Miles Parks McCollum, aka Lil Yachty is no joke. He’s made quite the name for himself for someone who has even seen two decades yet. He’s 19. When I was 19, I once almost forgot to put shoes on for my eight o’clock English class. Suffice to say, I find it very impressive that this young man has become an established […]
Miles Parks McCollum, aka Lil Yachty is no joke. He’s made quite the name for himself for someone who has even seen two decades yet. He’s 19. When I was 19, I once almost forgot to put shoes on for my eight o’clock English class. Suffice to say, I find it very impressive that this young man has become an established business man, model and music artist, something most of us can’t do in one lifetime. In fact, most of his biggest critics often like to discredit his accomplishments by reducing him a naive “kid,” but I actually believe he has the potential to maintain relevancy. He’s breathed life into what is known in hip hop as “bubblegum trap.” Bubblegum Trap is defined by The Urban Dictionary as “a style of rap where a retrotype beat is added to trap drums to produce a less hardcore version of trap music.”
In my opinion, musicians make the most money and garner success by making music they genuinely enjoy performing. As opposed to catering to the demands of other people’s fans, he created his own vibe. He is an example of a non-traditionalist hip hopper that challenges the usual style. Even though his style has been compared to that of one of his idols, Andre 3000, his style is still something fairly innovative and unique. He doesn’t rap like “oldheads” because, again, he’s 19. He’s not going to sound like Nas in his prime because he wasn’t even born yet. He barely sounds like his peers at the time of his rise to fame. He addresses this in “Hasselhoff” in which he raps:
In the XXL Freshman 2016 Interview, he described his music as “positivity music.” This reflects his actual lifestyle, which includes abstaining from alcohol and illicit drugs as to stay focused on his brand. Veterans in the rap game, famously, Joe Budden have tried to criticize his outlook on life as pretentious and shallow. It’s as if people really have trouble believing that one can be successful and happy at the same time. This is a very narrow-minded perspective, and invalidates any further criticisms one may have of the artist. He’s worked hard to get where he’s at, and it’s really paying off. He’s even got a Grammy nomination under his belt for his feature on the breakout hit “Broccoli” by D.R.A.M.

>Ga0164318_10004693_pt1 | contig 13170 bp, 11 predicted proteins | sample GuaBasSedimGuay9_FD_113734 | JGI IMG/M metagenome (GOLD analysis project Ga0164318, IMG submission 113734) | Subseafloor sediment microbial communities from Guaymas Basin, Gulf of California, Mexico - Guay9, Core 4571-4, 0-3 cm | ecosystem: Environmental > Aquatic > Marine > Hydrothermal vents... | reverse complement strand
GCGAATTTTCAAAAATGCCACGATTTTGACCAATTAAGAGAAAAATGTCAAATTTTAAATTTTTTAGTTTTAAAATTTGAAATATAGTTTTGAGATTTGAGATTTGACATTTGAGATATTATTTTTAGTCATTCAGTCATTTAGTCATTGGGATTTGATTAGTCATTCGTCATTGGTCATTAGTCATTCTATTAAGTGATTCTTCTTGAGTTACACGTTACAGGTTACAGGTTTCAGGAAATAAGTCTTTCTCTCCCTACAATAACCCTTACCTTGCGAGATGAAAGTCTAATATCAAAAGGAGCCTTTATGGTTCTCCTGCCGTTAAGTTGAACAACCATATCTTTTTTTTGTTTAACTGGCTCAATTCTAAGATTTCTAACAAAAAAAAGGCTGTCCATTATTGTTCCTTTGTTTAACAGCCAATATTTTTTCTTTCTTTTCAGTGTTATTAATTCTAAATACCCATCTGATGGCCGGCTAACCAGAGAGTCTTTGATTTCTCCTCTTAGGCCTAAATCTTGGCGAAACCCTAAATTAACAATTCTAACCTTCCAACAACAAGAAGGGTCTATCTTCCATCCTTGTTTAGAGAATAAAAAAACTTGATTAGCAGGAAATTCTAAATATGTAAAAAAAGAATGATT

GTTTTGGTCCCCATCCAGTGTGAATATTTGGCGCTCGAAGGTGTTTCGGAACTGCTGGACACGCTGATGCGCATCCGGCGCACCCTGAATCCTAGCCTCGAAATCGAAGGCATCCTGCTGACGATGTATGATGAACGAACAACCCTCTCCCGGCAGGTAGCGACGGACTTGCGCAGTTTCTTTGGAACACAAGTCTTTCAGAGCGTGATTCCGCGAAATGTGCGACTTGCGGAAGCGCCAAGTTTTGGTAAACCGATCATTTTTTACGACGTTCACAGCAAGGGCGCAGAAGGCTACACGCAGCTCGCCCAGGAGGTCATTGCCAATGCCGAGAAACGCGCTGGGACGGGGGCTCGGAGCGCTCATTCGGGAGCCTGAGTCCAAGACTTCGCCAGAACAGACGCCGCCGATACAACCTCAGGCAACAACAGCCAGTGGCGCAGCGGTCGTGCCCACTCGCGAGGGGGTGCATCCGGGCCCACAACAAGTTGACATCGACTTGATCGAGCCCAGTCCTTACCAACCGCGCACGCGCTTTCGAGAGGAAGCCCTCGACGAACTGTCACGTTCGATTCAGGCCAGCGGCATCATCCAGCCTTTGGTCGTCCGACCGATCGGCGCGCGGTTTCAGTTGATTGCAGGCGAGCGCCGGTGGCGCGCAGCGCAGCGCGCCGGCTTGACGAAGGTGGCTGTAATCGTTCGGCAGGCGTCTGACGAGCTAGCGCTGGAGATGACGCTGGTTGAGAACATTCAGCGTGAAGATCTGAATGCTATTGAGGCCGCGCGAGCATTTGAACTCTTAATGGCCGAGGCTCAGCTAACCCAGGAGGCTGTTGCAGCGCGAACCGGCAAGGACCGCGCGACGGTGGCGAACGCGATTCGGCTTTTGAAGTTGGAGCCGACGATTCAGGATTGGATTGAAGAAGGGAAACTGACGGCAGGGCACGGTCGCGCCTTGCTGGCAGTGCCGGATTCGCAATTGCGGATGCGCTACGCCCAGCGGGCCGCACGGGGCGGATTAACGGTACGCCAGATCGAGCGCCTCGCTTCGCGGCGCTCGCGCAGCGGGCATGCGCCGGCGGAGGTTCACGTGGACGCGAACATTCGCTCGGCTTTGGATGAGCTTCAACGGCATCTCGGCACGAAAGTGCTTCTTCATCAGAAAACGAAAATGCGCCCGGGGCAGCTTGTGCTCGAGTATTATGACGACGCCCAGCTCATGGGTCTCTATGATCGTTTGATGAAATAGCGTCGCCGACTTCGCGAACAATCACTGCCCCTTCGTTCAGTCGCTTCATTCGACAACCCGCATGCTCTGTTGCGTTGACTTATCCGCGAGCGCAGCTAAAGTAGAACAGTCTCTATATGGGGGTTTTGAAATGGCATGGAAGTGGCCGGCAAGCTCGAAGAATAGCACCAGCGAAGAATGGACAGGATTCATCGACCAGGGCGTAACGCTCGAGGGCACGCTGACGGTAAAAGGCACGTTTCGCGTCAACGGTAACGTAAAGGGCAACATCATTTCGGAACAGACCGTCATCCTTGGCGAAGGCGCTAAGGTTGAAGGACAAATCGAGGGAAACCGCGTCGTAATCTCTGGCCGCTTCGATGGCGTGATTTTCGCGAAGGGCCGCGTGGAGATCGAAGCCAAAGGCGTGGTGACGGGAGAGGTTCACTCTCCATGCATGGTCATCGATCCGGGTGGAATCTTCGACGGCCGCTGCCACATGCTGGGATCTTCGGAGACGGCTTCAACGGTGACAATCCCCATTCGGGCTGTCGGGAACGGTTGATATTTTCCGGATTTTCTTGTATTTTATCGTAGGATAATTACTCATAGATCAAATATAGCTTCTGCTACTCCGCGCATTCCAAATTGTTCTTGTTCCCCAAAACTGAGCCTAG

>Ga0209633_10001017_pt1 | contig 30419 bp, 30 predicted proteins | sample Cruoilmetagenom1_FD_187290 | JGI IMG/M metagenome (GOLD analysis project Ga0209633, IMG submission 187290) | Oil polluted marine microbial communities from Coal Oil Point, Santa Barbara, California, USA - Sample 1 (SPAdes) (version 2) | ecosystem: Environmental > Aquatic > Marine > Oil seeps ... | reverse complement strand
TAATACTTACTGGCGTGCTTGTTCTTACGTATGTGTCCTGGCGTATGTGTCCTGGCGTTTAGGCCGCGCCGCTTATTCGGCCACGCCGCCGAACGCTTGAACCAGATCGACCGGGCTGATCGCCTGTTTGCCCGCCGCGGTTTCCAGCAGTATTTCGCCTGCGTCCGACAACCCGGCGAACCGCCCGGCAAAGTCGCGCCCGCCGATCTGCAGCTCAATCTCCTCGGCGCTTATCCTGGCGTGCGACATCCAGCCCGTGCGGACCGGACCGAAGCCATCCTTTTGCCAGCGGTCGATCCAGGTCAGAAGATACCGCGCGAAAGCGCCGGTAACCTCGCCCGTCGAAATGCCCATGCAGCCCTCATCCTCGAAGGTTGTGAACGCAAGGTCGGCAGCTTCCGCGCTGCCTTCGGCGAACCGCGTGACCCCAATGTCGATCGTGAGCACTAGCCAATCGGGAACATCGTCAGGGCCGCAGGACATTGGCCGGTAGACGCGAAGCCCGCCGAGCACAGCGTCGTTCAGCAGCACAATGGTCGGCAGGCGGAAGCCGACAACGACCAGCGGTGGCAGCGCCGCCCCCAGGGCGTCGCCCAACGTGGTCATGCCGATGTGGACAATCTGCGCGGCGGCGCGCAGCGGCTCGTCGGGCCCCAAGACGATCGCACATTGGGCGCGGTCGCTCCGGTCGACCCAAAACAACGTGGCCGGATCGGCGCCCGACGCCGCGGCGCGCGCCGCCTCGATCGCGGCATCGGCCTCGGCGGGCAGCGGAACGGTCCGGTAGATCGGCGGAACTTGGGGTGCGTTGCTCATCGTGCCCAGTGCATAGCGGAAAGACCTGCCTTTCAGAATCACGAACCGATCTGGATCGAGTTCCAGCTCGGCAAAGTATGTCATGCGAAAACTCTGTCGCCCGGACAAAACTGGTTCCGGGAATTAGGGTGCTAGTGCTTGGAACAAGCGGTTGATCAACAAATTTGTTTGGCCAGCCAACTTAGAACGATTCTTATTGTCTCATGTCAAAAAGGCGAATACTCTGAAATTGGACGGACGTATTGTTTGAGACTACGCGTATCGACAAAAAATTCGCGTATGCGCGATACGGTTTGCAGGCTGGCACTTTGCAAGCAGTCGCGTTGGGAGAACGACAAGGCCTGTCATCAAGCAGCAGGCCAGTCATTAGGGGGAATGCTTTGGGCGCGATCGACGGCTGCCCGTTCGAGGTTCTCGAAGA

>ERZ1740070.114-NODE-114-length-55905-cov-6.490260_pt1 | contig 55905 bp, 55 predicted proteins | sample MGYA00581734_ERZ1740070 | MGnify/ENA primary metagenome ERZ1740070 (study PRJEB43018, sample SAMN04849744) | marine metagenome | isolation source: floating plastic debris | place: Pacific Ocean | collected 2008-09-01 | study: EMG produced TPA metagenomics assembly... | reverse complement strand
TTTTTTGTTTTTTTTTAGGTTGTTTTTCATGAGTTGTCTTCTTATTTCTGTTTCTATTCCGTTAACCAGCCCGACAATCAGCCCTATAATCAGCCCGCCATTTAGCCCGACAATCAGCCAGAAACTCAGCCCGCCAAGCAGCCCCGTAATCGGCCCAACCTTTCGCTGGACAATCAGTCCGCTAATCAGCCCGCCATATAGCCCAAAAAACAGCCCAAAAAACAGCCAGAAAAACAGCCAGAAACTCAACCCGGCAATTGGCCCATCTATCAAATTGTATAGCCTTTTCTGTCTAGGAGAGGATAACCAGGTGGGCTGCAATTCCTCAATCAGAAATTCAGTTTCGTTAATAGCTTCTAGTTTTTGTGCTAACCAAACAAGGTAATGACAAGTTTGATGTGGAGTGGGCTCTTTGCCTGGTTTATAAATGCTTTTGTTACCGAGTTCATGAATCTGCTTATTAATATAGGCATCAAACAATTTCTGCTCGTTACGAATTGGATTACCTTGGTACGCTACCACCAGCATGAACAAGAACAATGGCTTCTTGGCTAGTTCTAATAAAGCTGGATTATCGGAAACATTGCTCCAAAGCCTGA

During his guest appearance on Everyday Struggle, Lil Yachty, whose MC alter ego is Lil Boat, says of his work ethic, “I don’t believe I’m doing the best music; I’m doing the best business… My mindset is more than just music.” Evidenced by his endorsements from Target and Finish Line as well as his position at Nautica as a creative director, I hold to my earlier statement that this kid is absolutely no joke. In the same interview, he states that he’s “Nineteen with red hair, and diamond in my teeth. They don’t even let n-ggas like me in.” His determination comes from a passion to make it as big as he can, and that doesn’t necessarily mean that he has to put down his competition to do so.
One thing that I appreciate about him is that his style is like that of his peers in that he can flow on any beat and makes it easy to mesh well with other energies. This is evidenced by the 2016 XXL Freshmen Cypher that included himself, Lil Uzi Vert, 21 Savage, Denzel Curry and Kodak Black. The advantage of making music that you and friends want to hear is that you truly have a finger on what your audiences want to hear. This is not to say they follow trends and adapt to it, but instead I would go as far to say that they anticipate the trends and before you know it, they’ve set the standard. These “kids” are diverse enough to have completely different fanbases, yet their collaborations are not cheesy or forced, but instead they mesh together well.
He’s all about inclusiveness, even being one to share his wealth with his longterm friends, and immediate family. With his earnings from the many endorsements, he bought his mom a new car and home, and his sister over 500 pairs of shoes (this I would assume to be hyperbole because who even needs 500 pairs of shoes?). He’s the kid that makes it out of the hood and instead of flexing on the people that were there from the jump, he became the epitome of putting the squad on. At such a young age, I would hope that this momentum is not indicative of his peak as an artist, but instead shows that this is just the beginning. I would hate for such a genuine, intelligent and focused individual to succumb to the typical fate of a teen sensation. I sincerely have high hopes that Lil Yachty isn’t going anywhere any time soon. He’s just getting started. His much anticipated album, Teenage Emotions, will be released globally Friday, May 26th. Stay tuned.
This was a collaborative piece with the good guy Okon. He is a news curator for us here at Geeks of Color.
DISCLAIMER: As a Minnesota native, I would like to make it clear that I do not enjoy the song “Minnesota.” So don’t ask me if Minnesota is as cold as he says it is, he’s not the expert on Minnesota weather just because he was here once when it was cold. My favorite verse of his actually appears on “From the D to the A” by up and coming trap artist, Tee Grizzley.
Okon: As for me I have to say my favorite Yachty track would easily be “Shoot Out The Roof.” I love the energy of the track, the adlibs, and Yachty’s fast-hitting lines. Of course the lyrics aren’t all that, but they never need to be. The song just puts you in a good mood and makes you want to turn up and do hoodrat things with your friends. Plus, the video is dope as well.
Check Out Teenage Emotions on May 26th, and stay lit.